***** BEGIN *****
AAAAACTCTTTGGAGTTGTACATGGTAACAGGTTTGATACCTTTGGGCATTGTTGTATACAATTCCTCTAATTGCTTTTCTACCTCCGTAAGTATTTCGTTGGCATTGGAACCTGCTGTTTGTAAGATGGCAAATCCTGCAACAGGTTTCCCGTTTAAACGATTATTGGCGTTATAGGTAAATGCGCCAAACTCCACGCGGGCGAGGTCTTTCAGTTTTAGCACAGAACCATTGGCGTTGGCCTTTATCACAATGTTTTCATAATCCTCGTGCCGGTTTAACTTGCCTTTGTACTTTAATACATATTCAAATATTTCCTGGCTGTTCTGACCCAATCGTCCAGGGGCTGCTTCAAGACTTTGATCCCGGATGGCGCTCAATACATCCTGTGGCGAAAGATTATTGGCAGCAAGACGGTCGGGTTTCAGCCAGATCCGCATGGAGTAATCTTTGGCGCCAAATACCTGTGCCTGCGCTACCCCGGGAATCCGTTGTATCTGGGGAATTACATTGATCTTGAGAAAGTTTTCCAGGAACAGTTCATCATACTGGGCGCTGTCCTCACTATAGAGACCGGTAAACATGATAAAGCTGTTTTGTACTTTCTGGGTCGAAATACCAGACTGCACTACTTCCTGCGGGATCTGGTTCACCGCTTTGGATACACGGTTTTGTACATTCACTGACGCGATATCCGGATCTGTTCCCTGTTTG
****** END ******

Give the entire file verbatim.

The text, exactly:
AAAAACTCTTTGGAGTTGTACATGGTAACAGGTTTGATACCTTTGGGCATTGTTGTATACAATTCCTCTAATTGCTTTTCTACCTCCGTAAGTATTTCGTTGGCATTGGAACCTGCTGTTTGTAAGATGGCAAATCCTGCAACAGGTTTCCCGTTTAAACGATTATTGGCGTTATAGGTAAATGCGCCAAACTCCACGCGGGCGAGGTCTTTCAGTTTTAGCACAGAACCATTGGCGTTGGCCTTTATCACAATGTTTTCATAATCCTCGTGCCGGTTTAACTTGCCTTTGTACTTTAATACATATTCAAATATTTCCTGGCTGTTCTGACCCAATCGTCCAGGGGCTGCTTCAAGACTTTGATCCCGGATGGCGCTCAATACATCCTGTGGCGAAAGATTATTGGCAGCAAGACGGTCGGGTTTCAGCCAGATCCGCATGGAGTAATCTTTGGCGCCAAATACCTGTGCCTGCGCTACCCCGGGAATCCGTTGTATCTGGGGAATTACATTGATCTTGAGAAAGTTTTCCAGGAACAGTTCATCATACTGGGCGCTGTCCTCACTATAGAGACCGGTAAACATGATAAAGCTGTTTTGTACTTTCTGGGTCGAAATACCAGACTGCACTACTTCCTGCGGGATCTGGTTCACCGCTTTGGATACACGGTTTTGTACATTCACTGACGCGATATCCGGATCTGTTCCCTGTTTG